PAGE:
‘The Importance of Being an Innocent Bystander’
And so, England’s football team comes home. Sunday evening’s defeat in a penalty shootout at the European Championships in Ukraine followed a familiar trend where effort and determination were to the fore, but disappointment was the team’s ultimate reward. Out but not down; defeated but not beaten.
At least, they were not beaten in the sense alleged by a previous England tour to Eastern Europe 38 years ago. Then, in June 1974, the team arrived in Belgrade from Sofia to play the Yugoslav side in a friendly (following a 1-1 draw with East Germany and a 1-0 victory over Bulgaria) 1 but events at the airport – in what would become known as ‘the Keegan affair’ – led to some frantic diplomatic manoeuvring, the detail of which is available in a Foreign Office file available here at The National Archives (FCO 28/2657).
The allegation was as follows: following the team’s arrival at the airport on 2 June the players embarked on what an initial telegram from the Consular Department describes as ‘…mild fooling around including jumping over luggage transporter into non customs area.’ At that point local police arrived to tell the players to move to the correct area, but Kevin Keegan – one of Liverpool and England’s star players – refused and ‘…among other things told them to f off.’ At this point Keegan was taken away to be interrogated and returned 30 minutes later, with a bleeding nose.
The Ambassador Sir Dugald Stewart assured the players that the situation would be dealt with diplomatically, specifically by requesting a full investigation by Yugoslav officials, rather than immediately lodging an official protest. 2 By this point, however, the Yugoslavs had undertaken what they deemed to be a full investigation, apparently as soon as they realised they were dealing with an international footballer.
Indeed, the Yugoslav version of events spoke of the behaviour of a group of unidentified men (none of the English players were wearing any kind of ‘uniform’ that identified them as footballers – they would wear team blazers from then on – and their arrival time was incorrect due to a misunderstanding of the time difference between Sofia and Belgrade). The report given by a Yugoslav official in a call to the Consular Department also mentioned Keegan’s ‘offensive manner’ – ‘he stuck out his tongue, slapped the arm of the official and used offensive language’ – and the two ‘clear infringements of the regulations’ that he had committed: ‘i.e.(i) that he had crossed the incoming customs zone into the area reserved for outgoing passengers and (ii) he had stepped on the conveyor belts, which is prohibited.’ Any allegation of rough treatment was denied and the official hoped that ‘…there would not be a “one-sided” version of the incident in the British press.’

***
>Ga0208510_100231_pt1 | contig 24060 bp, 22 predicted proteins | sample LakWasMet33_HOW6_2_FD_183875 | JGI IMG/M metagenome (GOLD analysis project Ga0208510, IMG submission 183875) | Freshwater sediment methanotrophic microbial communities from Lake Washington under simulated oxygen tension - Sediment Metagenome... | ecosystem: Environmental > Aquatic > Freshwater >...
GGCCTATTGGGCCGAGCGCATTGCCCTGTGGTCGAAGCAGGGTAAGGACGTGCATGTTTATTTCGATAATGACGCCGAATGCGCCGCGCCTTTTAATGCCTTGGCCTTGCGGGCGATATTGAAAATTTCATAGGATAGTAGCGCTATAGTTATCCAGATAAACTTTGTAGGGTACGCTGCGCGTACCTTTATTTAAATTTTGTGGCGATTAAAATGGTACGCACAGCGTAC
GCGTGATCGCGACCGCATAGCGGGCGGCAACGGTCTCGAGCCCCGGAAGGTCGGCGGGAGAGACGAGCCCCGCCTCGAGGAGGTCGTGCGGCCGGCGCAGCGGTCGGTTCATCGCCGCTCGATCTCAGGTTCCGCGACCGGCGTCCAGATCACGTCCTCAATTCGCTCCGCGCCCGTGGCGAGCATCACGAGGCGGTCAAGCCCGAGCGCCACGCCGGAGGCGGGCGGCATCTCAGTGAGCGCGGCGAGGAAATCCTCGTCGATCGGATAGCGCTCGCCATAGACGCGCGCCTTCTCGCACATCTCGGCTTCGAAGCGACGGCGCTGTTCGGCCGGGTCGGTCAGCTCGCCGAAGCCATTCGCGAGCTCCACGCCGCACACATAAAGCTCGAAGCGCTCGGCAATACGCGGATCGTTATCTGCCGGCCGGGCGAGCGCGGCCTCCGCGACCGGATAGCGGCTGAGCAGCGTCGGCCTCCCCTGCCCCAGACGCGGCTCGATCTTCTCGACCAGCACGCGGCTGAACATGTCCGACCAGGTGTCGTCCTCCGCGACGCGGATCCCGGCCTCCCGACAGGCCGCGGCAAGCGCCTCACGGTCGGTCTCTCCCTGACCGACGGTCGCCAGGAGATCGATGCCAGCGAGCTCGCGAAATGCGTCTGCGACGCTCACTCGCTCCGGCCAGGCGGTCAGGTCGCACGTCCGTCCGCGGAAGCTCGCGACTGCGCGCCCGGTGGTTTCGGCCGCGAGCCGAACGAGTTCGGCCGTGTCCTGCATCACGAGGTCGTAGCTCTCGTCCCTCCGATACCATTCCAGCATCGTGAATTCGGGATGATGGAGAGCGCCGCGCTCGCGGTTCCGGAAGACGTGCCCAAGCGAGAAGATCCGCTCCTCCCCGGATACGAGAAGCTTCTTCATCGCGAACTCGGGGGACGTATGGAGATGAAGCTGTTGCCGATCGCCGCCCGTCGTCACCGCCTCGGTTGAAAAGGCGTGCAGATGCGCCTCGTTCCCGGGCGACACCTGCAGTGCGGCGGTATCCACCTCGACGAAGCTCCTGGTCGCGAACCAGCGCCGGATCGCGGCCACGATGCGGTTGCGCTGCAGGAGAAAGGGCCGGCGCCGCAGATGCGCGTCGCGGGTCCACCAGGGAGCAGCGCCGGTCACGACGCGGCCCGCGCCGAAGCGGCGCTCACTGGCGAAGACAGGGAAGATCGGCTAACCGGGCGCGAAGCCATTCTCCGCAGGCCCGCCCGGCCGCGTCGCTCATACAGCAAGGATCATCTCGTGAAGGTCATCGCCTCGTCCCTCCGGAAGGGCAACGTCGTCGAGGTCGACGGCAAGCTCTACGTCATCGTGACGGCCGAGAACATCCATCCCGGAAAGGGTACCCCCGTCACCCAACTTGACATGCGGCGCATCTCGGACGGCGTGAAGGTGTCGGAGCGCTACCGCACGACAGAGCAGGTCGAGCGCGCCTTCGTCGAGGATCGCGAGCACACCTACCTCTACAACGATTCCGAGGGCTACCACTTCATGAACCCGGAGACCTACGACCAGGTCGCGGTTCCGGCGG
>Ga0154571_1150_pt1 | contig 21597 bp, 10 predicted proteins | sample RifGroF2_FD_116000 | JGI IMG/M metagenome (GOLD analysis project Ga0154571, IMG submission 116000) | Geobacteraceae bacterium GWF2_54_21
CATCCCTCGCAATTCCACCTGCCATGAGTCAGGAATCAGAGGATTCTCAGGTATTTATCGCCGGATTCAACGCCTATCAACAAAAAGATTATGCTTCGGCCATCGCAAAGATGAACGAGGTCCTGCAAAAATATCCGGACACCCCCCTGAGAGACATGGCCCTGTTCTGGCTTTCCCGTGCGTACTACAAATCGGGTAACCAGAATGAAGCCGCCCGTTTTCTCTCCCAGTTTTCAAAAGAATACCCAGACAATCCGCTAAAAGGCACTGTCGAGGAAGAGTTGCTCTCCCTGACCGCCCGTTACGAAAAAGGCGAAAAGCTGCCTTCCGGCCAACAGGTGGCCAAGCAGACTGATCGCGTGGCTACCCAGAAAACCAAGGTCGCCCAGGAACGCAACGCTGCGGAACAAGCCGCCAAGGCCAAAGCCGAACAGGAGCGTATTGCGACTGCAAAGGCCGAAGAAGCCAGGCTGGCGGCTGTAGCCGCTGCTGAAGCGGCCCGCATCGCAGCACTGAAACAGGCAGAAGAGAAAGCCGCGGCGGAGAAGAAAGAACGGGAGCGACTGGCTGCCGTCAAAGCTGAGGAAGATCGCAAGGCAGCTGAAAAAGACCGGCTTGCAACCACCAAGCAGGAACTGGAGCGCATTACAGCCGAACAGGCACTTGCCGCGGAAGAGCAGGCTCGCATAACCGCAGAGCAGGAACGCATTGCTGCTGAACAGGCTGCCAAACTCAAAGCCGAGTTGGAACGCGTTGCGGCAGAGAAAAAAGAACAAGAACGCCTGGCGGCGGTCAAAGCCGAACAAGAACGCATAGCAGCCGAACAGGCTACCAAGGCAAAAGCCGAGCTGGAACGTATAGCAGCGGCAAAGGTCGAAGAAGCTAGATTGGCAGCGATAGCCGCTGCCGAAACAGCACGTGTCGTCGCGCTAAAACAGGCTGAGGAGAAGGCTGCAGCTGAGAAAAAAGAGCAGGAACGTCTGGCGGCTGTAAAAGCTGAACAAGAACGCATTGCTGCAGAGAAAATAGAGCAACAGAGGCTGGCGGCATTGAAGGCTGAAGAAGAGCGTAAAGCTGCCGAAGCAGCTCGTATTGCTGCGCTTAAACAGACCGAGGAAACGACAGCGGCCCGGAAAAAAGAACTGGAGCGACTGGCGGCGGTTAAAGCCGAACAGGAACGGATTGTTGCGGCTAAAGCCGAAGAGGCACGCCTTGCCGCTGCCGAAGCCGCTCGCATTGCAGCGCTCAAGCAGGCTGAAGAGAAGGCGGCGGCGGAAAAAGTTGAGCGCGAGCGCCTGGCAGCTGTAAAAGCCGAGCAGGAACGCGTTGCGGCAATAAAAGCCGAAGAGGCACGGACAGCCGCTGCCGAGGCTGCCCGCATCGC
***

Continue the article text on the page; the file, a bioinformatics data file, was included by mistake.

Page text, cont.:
One member of the British press corps in Belgrade was the correspondent for The Times, Geoffrey Green. Green was apparently an eyewitness to the events – one of the many complaints about the Yugoslav investigation was that no English eyewitnesses were interviewed – and he wrote of how Keegan was ‘sitting with his hand luggage when he and some others were hustled unceremoniously’ and how he was ‘manhandled and frog marched out of sight and into detention.’ Indeed, so adamant was he of Keegan’s innocence that he wished to re-title ‘the Keegan affair’ as ‘The Importance of Being an Innocent Bystander.’ 3
Ultimately, no Yugoslav apology was forthcoming and England’s players and Football Association, as well the Consular Department, agreed to let the incident pass. Indeed, Roy Hattersley – Minister of State for Foreign and Commonwealth Affairs in 1974 – answered a written parliamentary question on 13 June by stating ‘…it is the wish of all parties that the incident should be regarded as closed’.
As for the match, Green describes a thrilling 2-2 draw, with none other than Kevin Keegan scoring a late equalizer with a diving header. ‘Keegan, the centre of events earlier, played his heart out, collecting every stray ball for free kick or throw-in clearly to become a favourite of the crowd.’ 4 The final word on the matter, though, should go to Sir Dugald Stewart who spoke of how the incident was sparked by ‘high spirited larking about which was apparently misunderstood.’ And, interestingly: ‘I still shudder to think how it might have finished up if it had happened to a Scottish team.’ 5
As for me, I find the way in which some of the files in The National Archives’ collection offer a complete narrative on an incident very interesting: in this case right from the initial telegram reporting the events to a copy of Hattersley’s response to a parliamentary question. Furthermore, research here can often be supplemented by using other resources, such as The Times Digital Archive, which can allow for a number of different views of the same incident to be investigated. Finally, the image at the top of the page comes from the famous public information film from 1976 in which Keegan advises on more careful road crossing, with a simple caption from which we can all learn.
- 1. The Guardian’s David Lacey wrote a piece on this subject: www.guardian.co.uk/football/2009/may/21/seven-deadly-sins-football-sloth-keegan-belgrade ^
- 2. England’s stand-in manager, Joe Mercer, quipped: ‘for an old Etonian, the Ambassador talked good tactics.’ Green, Geoffrey, The Times, 3 June, 1974. The Times Digital Archive is available to use for free in The National Archives’ reading rooms. ^
- 3. Green, The Times, 2 June, 1974. ^
- 4. Green, The Times, 5 June, 1974. ^
- 5. In fact, Keegan would find himself fighting Scottish international Billy Bremner on the Wembley pitch just two months later in the Charity Shield match. Both would consequently be banned for 11 matches. ^